macro in question is about to be "a standard" in the language.  (This
   may explain why there are so many constructs being suggested for
   standardization; but let us drink no standards before their time.)

The logical extension of this argument is CommonLisp.  Dump so much in the
language that noone can ever imagine extending it in any way.  If you do find a
way, just go to the CL standard committee and they will add it to the next
release.  :-)
--------------------
Morry Katz

--------------------



Sat, 02 Oct 1993 00:33:58 GMT  
 Destructuring / pattern-matching (was: Multiple return values)
re:  It just takes one conservative member of the team to
       demand that no macros be used for trivial extensions; and this rules
       out the one-liner JONL-BIND in favor of the three-lines involving LET,
       DESTRUCTURING-BIND, and MULTIPLE-VALUE-BIND.

    I sure hope they don't feel the same way about procedures.  :-)  If not, I
    think that they should consider for a while why procedural abstraction is
    acceptable, but abstration using macros is not.   . . .

I wouldn't be so sure about this.  The problem is one of complexity --
current buzzword: MegaProgramming -- and not of whether the interface
is procedureal, functional, meta (macros and "hooks"), or what-not.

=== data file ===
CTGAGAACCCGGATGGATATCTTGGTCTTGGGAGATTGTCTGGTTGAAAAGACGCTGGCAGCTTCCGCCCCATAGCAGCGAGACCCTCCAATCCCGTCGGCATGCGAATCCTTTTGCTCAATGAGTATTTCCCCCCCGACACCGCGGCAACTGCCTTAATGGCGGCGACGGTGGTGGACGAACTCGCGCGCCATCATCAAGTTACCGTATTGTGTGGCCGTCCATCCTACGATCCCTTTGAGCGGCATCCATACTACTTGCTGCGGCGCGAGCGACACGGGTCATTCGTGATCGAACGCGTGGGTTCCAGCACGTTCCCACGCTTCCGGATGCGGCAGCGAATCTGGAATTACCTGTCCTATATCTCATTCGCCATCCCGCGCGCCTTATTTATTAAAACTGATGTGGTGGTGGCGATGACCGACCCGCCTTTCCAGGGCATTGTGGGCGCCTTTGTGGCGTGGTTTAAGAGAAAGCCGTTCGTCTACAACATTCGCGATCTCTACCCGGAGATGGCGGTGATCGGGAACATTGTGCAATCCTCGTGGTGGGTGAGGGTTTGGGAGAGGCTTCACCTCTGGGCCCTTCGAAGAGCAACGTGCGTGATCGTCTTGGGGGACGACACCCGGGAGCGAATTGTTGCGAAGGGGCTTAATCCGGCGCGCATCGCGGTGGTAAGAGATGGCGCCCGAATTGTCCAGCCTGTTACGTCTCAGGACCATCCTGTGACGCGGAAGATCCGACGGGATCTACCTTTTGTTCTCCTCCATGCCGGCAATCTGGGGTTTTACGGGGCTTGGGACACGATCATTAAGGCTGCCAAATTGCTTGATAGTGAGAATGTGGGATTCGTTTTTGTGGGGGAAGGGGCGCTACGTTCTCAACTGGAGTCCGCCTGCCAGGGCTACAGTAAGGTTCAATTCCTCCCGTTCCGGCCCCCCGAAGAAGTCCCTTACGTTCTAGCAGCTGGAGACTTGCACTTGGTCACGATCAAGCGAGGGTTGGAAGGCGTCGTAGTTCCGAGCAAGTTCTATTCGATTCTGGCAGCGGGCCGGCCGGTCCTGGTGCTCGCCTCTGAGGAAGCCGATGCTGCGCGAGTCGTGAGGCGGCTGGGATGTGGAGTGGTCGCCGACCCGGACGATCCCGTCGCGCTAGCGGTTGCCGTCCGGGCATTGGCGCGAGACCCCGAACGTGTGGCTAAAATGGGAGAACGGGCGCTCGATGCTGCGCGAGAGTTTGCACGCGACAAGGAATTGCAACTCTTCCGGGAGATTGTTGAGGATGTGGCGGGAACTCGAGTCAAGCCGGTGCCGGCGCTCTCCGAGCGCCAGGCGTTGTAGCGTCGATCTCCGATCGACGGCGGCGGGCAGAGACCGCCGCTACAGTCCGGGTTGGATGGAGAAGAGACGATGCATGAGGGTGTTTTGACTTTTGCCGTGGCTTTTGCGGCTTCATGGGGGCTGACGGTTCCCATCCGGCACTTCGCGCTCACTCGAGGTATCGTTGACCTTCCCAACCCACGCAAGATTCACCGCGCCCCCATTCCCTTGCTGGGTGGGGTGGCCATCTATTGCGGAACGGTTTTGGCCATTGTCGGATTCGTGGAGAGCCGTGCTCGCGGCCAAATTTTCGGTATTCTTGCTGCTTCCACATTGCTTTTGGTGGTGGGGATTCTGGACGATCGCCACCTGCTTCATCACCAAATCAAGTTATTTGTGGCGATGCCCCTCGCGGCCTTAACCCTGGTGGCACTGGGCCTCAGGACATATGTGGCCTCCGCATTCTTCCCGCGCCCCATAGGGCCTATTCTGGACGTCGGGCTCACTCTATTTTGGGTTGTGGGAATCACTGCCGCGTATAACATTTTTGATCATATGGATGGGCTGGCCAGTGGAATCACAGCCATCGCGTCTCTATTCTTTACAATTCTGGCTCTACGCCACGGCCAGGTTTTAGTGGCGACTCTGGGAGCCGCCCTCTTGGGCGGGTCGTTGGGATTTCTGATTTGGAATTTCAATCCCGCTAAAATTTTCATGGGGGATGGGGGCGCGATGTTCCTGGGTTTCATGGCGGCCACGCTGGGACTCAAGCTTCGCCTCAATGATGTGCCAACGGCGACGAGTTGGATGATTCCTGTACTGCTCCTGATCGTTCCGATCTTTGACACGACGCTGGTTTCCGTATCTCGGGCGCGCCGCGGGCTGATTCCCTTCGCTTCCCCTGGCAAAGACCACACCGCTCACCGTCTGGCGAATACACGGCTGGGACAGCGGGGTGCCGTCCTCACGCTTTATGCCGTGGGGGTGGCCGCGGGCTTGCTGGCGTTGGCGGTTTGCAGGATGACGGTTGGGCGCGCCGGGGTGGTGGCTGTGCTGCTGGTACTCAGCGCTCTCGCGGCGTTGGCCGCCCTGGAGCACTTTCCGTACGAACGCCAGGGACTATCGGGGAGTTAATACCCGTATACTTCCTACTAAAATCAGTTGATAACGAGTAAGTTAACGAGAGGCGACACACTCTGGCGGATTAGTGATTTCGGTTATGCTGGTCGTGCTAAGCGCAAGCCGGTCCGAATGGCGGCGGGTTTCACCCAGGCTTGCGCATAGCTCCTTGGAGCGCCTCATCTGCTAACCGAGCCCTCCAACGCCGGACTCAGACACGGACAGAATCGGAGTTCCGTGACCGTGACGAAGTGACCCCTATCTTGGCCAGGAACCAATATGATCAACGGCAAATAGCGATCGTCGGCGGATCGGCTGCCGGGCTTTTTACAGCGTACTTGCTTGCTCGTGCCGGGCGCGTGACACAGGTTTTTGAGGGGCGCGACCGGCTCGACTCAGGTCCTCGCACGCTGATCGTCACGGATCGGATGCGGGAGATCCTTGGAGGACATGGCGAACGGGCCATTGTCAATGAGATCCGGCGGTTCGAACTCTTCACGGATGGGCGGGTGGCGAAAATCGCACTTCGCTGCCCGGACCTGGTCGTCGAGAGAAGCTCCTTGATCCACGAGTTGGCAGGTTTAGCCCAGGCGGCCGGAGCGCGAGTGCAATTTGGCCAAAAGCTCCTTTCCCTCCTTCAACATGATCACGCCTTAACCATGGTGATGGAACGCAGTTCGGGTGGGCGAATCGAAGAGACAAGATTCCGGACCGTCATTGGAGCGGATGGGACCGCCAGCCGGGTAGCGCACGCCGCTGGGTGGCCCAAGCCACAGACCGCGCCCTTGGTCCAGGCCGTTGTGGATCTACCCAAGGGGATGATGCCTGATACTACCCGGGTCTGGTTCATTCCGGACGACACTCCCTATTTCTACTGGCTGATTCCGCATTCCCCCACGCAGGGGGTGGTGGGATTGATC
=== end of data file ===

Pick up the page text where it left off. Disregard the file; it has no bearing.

re: The logical extension of this argument is CommonLisp.  Dump so much in
    the language that noone can ever imagine extending it in any way.  If
    you do find a way, just go to the CL standard committee and they will
    add it to the next release.  :-)

Since you mention the word "release", I must assume you are referring to
the history of the MIT Lisp Machine project, and its notable commercial
follow-on (Symblics), wherein new and often incompatible "releases"
occured nearly every six months.  Indeed, in the time period between
1978 and 1985, one could substantiate the charge you make; but the X3J13
committee (for CL standards) has yet to make a "release".

So how did Common Lisp come by the reputation you mention (I am, sadly,
acknowledging a "ring of truth" if not complete factuality to your
comment)?  First, recall that Common Lisp is the evolutionary extension
of a series of Lisps beginning with the historic "1.5" at MIT nearly
30 years ago  -- progressing through CTSS Lisp  (ever hear of the
"Compatible Time Sharing System?"), PDP6 Lisp, PDP10 MacLisp,
LispMachineLisp, SPICELisp, and so on.  A bit of middle-aged fat is
beginning to show.

But perhaps more importantly is the influence during the early 1980's
of the idea that "Lisp" is the world's best programming _environment_.
A parallel with the Unix world is (1) a computer language usually
known by it's one-letter name, (2) an enormous non-standard set of
library routines and utilities [although some standards bodies are
addressing this question.]  It's probably too late for Common Lisp ever
to go back to a pure "kernel" language idea, but some of the "stock
hardware" vendors of Common Lisp implementations have indeed been
trying to unbundle pieces of the MonsterLispMachine inheritance from
the required part of a Lisp system.  [Contact me privately for details
on what is happening; or, contact your favorite vendor's salesman;
but please try to resist any intrusion of a "Marketing Blitzkrieg"
into this email list, as has already happend on some other lists.]

-- JonL --



Sat, 02 Oct 1993 03:43:04 GMT  
 Destructuring / pattern-matching (was: Multiple return values)
Is this too simple a way to destructure a list of values?